PJM will hold the upcoming capacity auction as scheduled under current market rules, barring an order to the contrary from the Federal Energy Regulatory Commission, president and CEO Andy Ott announced Wednesday.
PJM’s decision was made in consultation with the PJM Board of Managers, and the plans are outlined in a Wednesday filing, Ott said at a meeting of the Market Implementation Committee. The filing also asks FERC to clarify that it will not invalidate the results of the auction with a subsequent order that would require rerunning the auction.
Providing a Path Forward
“We’re trying our best to provide a path forward that provides as much clarity as we can,” Ott said.
Certainty in the market is essential, Ott said, and PJM is legally obligated to operate under current market rules, which include holding the auction in 2019.
Ott noted that the industry environment is the same as the previous year. No new major resources have received subsidies under current legislation, and while expected in the future, no large-scale renewable penetration has happened in the last year.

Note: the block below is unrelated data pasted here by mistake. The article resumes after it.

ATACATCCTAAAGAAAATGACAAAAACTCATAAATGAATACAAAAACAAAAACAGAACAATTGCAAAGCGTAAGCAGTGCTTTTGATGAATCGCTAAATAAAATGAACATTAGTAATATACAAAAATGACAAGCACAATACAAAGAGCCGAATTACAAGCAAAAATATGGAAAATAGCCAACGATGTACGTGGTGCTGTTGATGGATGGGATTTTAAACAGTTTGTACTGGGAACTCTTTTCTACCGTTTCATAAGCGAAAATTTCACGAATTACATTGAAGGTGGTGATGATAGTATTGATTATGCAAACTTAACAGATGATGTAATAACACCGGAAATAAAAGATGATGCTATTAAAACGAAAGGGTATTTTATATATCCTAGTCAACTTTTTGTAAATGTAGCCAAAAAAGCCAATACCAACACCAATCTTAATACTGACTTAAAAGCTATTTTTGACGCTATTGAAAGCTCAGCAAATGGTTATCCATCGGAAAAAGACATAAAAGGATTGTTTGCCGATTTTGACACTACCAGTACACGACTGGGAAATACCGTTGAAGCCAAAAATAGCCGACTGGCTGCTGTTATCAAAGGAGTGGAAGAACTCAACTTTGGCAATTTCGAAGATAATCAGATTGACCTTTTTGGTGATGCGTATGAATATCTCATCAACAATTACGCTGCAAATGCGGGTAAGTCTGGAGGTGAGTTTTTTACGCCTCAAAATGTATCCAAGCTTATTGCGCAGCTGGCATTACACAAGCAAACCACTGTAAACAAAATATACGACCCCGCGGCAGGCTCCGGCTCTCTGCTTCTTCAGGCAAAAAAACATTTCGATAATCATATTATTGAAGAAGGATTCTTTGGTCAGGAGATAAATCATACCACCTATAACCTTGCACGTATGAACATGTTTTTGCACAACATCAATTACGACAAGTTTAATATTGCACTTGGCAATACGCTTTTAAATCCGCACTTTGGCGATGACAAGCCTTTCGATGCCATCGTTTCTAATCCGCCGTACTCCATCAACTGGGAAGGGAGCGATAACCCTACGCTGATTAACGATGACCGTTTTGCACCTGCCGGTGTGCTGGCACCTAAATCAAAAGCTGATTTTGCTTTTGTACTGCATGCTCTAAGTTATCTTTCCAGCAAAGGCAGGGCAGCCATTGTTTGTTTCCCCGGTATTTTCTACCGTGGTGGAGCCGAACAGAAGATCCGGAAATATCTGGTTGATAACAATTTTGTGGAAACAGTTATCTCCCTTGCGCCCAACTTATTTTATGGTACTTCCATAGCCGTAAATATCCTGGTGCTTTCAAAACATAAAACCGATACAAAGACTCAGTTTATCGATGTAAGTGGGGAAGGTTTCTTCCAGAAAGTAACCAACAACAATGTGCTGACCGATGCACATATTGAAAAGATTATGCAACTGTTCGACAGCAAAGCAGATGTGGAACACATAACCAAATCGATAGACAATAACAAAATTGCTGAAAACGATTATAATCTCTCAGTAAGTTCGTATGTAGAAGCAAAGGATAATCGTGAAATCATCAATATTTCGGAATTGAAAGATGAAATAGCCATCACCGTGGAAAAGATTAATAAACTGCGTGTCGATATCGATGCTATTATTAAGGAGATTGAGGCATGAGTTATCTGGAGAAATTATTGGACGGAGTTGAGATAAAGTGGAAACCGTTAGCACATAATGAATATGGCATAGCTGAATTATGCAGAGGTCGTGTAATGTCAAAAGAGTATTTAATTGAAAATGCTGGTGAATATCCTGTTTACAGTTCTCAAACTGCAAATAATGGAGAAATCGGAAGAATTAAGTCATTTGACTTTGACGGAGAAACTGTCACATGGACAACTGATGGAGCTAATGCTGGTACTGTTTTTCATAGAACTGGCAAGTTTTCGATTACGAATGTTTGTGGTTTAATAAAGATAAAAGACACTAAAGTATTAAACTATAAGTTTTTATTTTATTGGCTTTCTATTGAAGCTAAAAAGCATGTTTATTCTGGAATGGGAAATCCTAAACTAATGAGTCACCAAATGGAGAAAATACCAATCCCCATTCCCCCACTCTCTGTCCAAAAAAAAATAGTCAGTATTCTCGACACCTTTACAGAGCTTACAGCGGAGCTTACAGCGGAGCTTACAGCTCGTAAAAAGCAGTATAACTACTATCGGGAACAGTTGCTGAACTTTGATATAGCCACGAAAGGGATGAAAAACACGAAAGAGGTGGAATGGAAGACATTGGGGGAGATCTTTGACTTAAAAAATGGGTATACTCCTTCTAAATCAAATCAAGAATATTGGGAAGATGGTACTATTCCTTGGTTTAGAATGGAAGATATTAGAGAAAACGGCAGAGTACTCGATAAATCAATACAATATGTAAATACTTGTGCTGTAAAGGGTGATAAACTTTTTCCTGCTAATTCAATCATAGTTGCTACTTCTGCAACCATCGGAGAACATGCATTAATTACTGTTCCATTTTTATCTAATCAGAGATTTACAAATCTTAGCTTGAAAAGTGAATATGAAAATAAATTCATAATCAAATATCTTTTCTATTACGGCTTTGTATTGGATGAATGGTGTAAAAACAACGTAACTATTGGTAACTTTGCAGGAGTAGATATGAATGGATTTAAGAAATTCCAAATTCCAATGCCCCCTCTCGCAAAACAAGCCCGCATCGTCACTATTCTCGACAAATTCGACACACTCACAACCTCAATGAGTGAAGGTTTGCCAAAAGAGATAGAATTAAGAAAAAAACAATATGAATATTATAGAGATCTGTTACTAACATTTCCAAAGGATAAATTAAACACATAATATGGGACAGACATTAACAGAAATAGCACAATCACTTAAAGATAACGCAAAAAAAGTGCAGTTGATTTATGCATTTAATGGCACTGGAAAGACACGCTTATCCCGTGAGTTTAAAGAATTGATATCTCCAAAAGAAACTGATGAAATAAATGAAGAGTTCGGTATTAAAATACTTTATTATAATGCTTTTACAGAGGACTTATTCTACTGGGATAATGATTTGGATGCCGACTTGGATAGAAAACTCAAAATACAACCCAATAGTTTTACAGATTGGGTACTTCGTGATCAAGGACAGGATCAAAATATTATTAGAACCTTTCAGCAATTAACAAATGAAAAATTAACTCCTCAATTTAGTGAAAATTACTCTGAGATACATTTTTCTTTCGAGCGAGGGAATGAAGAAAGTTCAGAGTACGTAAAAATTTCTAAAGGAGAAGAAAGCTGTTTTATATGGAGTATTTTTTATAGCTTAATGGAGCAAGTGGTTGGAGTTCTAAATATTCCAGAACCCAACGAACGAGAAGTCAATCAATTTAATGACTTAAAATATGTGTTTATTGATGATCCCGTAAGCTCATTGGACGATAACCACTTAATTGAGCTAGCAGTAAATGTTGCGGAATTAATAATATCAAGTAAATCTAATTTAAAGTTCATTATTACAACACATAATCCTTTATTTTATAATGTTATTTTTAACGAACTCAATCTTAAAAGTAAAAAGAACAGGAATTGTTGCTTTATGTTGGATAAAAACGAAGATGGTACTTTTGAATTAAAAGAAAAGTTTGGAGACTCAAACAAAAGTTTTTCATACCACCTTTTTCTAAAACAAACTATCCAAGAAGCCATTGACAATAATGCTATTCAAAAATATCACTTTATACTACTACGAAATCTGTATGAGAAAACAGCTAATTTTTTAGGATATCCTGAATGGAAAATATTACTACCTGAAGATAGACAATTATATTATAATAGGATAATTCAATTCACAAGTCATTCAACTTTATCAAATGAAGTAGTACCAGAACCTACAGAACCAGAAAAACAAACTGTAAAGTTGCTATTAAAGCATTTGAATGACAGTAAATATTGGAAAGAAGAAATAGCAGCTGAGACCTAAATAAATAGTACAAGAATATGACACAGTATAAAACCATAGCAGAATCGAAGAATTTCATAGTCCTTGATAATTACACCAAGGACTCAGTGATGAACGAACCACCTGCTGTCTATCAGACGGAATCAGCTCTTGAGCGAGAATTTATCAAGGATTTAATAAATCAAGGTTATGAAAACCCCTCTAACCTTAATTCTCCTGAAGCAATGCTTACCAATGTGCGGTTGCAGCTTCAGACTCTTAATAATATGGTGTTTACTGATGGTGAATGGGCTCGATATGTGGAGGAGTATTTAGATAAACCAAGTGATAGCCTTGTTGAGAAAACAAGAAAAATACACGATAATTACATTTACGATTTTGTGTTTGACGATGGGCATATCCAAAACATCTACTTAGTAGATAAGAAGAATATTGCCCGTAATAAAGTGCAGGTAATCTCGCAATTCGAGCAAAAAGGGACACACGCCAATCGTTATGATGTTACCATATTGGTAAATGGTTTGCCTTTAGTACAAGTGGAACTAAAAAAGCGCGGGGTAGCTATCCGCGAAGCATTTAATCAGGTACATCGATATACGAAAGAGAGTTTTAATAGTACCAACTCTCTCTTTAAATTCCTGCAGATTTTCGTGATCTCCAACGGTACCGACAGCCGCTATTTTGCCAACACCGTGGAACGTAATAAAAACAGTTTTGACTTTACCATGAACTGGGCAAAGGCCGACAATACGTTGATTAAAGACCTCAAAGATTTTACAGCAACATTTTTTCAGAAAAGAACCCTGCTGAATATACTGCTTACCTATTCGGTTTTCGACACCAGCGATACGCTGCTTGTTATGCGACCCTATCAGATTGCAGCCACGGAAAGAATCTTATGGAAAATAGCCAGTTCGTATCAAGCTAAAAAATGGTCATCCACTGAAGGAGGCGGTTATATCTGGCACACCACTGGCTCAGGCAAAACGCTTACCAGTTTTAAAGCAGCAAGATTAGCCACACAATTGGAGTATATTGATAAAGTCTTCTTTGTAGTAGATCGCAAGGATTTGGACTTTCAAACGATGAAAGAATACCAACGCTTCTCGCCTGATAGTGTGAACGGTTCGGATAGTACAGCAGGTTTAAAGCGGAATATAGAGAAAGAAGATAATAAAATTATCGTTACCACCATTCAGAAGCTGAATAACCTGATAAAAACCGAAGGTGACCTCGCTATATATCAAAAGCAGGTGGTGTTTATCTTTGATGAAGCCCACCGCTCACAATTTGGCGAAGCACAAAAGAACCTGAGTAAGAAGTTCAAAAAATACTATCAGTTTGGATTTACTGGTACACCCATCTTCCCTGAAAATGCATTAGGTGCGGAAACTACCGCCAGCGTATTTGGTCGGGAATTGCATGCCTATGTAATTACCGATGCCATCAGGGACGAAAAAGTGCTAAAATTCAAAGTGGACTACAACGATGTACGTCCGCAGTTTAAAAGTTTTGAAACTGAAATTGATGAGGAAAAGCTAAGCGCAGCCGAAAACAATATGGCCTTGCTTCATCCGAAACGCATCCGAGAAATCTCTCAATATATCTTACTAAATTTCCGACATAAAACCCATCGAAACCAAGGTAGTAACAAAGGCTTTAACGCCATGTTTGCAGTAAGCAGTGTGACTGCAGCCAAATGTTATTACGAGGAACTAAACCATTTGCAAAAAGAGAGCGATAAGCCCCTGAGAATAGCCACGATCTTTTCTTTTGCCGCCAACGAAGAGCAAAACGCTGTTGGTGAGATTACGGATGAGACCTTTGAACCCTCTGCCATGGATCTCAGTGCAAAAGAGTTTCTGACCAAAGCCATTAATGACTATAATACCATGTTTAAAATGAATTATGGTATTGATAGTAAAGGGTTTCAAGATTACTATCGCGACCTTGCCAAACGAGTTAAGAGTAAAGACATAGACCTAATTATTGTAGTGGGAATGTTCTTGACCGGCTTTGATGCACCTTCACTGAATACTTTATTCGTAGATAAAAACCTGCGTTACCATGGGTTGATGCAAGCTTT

The filing emphasizes that the number of resources falling under the Minimum Offer Price Rule is relatively small.
“We think this is the best approach. There is no way to get absolute certainty,” Ott said. “This was not an easy decision.”
The filing does not ask FERC to rule by a certain date, and the Commission is not compelled by any deadline to respond. However, PJM will be “strenuously asking” FERC to provide clarification, Ott said.
Auction Timeline and Background
The auction, for the 2022-2023 delivery year, is scheduled for Aug. 14. It was delayed to allow time for FERC to approve and PJM to implement changes to the capacity market.
PJM has been pursuing changes to capacity market rules since early 2017 to accommodate public policy initiatives that result in some supply resources being subsidized. In April 2018, PJM proposed two alternatives to FERC to address the price-suppressive effects of these subsidies.
In a June 2018 ruling, FERC agreed that state subsidies distort the capacity market as currently designed, finding that the market is no longer just and reasonable. However, it rejected both proposals to correct the problem.
In its order, the Commission indicated PJM should revamp its Minimum Offer Price Rule and develop an alternative for subsidized generation and corresponding load to be carved out of the capacity market on a unit-specific basis.
PJM submitted a new plan on Oct. 2, 2018, but FERC has yet to rule, and has no deadline to do so.
The ensuing uncertainty has led to a broad discussion among stakeholders about how to proceed, including whether to request yet another auction delay. Ott said stakeholders are free to petition FERC for such an order, but noted that FERC would be under no time obligation to respond.